Some claim that this idea had already been mooted by others. That could well be true. But it was Wijesinghe’s technical paper that first came up for discussion in the appropriate forum, i.e., the ICC. To his credit, the then president of the Sri Lankan cricket board, Gamini Dissanayake, decided to have the paper presented to the ICC, despite objections from his board. Unfortunately, the proposal submitted to the ICC in 1983 by an ill-prepared board representative, was shot down due to its weak presentation. He could not convincingly answer the questions raised. The Wisden Cricketers’ Almanack of 1984 records that “Sri Lanka presented a paper on the use of technology for umpires but it was not supported.”

The legendary cricket personality and a past president of the MCC Christopher Martin-Jenkins paid a glowing tribute to Sri Lanka as the pioneer of the concept of the third umpire. In his Daily Telegraph newspaper column on 19 May 1993, under the banner headline “Sri Lanka the Third Umpire Pioneers,” he wrote: 

 “The Test and County Cricket Board’s [TCCB – now England and Wales Cricket Board] idea for a walkie-talkie link with a third umpire was first suggested in a written paper to the International [Cricket] Conference (now Council) nine years ago. Credit for the basic concept of using video evidence to help the umpires in the middle with tricky run-out and stumping decisions, and its English variation – a radio link to convey decisions instead of a red and green light – has been claimed by South Africa and the TCCB but belongs instead, it transpires, to a Sri Lankan cricket journalist and administrator.

Mahinda Wijesinghe, the executive secretary of the Sri Lanka Cricket Foundation, wrote a memo to the Board of Control [for Cricket in Sri Lanka] in Jan 1983 entitled: ‘The use of video cameras in Test cricket.’”

The legendary Christopher Martin-Jenkins’ tribute to Mahinda Wijesinghe as the pioneer of the third umpire concept in his Daily Telegraph newspaper column on 19 May 1993 (© Sri Lanka Cricket At The High Table).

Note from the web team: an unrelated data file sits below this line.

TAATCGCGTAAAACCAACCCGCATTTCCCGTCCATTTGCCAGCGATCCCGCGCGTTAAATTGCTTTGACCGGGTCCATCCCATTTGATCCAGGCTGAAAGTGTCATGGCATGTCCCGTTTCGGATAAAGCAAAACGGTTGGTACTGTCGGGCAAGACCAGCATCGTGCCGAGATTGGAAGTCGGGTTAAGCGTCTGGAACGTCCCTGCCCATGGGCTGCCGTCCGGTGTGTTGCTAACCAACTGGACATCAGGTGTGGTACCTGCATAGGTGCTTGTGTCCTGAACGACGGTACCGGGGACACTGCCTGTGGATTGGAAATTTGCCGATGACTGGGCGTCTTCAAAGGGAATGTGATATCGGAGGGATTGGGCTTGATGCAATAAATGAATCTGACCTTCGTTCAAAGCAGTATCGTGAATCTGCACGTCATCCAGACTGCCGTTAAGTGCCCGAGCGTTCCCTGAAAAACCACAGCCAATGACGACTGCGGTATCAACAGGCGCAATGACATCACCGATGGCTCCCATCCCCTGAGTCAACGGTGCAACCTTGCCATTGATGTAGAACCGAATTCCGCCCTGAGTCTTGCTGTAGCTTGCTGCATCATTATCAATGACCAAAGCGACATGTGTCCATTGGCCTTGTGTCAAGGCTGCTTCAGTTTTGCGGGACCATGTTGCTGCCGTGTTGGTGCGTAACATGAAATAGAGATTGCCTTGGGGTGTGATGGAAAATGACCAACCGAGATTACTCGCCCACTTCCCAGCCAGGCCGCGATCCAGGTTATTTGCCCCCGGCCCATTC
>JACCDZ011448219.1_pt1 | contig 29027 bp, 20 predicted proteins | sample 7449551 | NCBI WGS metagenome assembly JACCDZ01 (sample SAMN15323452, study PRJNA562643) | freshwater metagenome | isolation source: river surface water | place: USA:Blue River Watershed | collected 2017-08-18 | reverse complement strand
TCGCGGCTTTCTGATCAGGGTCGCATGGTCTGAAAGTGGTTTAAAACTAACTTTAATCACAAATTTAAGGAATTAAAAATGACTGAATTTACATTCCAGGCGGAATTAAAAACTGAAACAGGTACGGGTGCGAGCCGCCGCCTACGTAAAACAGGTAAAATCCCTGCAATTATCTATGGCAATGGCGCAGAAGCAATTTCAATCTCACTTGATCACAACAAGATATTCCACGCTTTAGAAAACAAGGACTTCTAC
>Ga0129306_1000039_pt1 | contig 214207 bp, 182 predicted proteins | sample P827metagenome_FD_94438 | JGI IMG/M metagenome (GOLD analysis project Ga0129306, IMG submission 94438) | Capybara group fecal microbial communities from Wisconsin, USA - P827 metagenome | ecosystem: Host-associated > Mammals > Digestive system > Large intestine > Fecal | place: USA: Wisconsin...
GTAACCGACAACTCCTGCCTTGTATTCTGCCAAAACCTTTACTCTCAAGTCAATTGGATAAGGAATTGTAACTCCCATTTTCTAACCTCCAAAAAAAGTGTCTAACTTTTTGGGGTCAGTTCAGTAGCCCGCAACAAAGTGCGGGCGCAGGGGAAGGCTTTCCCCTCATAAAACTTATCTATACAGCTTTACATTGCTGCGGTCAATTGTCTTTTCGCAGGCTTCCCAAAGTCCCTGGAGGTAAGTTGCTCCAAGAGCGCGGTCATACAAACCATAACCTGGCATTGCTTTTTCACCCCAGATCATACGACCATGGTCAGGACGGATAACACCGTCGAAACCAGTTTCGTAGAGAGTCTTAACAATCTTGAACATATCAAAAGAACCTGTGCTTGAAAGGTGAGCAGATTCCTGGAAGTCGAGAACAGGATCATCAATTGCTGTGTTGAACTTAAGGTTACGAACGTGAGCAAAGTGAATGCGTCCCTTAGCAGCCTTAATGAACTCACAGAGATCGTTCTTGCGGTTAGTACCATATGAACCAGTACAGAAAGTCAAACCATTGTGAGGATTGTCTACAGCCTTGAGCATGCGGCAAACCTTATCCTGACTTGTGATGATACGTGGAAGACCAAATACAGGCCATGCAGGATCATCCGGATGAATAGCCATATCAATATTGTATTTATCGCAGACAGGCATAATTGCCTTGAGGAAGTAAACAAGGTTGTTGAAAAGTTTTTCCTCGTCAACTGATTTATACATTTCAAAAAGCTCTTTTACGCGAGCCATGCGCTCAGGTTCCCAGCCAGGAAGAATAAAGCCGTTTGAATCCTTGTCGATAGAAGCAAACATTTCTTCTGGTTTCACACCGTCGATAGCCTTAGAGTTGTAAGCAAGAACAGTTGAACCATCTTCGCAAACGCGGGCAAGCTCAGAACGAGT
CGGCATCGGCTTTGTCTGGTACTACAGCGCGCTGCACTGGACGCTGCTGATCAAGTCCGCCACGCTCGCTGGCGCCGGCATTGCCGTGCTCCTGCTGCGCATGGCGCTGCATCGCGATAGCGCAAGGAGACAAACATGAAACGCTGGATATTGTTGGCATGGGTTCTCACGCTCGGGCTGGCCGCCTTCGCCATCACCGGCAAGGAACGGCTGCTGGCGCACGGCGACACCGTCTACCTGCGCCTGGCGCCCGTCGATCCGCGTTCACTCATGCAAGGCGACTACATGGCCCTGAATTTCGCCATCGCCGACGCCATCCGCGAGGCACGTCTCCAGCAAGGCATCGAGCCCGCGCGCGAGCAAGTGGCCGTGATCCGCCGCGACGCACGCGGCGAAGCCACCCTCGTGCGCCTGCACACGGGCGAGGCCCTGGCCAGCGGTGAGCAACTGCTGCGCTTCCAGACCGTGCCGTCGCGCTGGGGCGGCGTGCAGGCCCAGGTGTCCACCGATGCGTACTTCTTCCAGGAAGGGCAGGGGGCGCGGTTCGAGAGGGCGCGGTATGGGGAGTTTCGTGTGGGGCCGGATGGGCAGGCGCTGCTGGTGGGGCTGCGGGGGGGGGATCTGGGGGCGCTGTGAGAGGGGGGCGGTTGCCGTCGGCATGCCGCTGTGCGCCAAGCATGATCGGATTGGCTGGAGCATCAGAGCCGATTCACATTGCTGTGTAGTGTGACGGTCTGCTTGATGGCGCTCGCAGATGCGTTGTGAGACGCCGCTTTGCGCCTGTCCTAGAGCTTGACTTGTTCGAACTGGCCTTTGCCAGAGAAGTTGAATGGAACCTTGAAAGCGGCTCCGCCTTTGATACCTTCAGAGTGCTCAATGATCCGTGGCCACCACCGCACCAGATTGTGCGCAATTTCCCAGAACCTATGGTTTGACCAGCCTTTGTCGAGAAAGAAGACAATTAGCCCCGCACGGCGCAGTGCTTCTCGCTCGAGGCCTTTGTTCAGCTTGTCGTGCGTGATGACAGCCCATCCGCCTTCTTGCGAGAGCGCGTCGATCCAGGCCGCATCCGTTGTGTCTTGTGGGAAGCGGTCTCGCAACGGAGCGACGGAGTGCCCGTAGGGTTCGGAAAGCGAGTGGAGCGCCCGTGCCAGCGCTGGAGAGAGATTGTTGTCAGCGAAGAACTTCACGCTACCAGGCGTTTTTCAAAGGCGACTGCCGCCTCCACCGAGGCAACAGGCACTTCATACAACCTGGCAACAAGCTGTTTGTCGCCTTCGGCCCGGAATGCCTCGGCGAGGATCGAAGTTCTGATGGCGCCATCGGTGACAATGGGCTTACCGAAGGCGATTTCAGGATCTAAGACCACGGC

An accountant by profession, Mahinda Wijesinghe is a cricket innovator; having carved for himself a niche as a prolific literary contributor to the game as well.  Expressing his opinion in the prestigious Cricketer International in 1987, he was the first to point out that some wicket-keeping gauntlets contained the type of webbing that gave ‘keepers an unfair advantage. As a result, the law updated in 2003 specifies the acceptable size for webbing. In 1995, Wijesinghe made history again. He detected an arithmetical error in the 250-year-old Laws of Cricket. The laws had erred on the conversion from imperial to metric in the weight of a junior cricket ball. His persistence forced MCC to bring about a correction.

Meanwhile, another Sri Lankan, lawyer Senaka Weeraratne is battling for recognition as the author of the DRS, claiming that he came up with the idea in 1997. Reportedly, in a letter to The Australian on 25 March 1997, titled “Allow Appeals to the Third Umpire”, he highlighted the importance of allowing players to review decisions to minimise umpiring errors in the middle.

It must be said that allowing for “player referrals” was yet another development in the continuously evolving Third Umpire concept. Be that as it may, a Wikipedia post on “Third umpire” says, “The third umpire was conceptualised by former Sri Lankan domestic cricketer, and current cricket writer Mahinda Wijesinghe.”

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Considering the chronology of events contributing to all aspects of the game, the distant hills to the sea may echo that Mahinda Wijesinghe has endeavoured to…“fill the unforgiving minute with sixty seconds of distance run”… in favour of the game we cherish.

Ranjan Mellawa is the author of “Winds Behind The Willows – A Sri Lankan’s life in love with cricket”, and tweets @RMellawa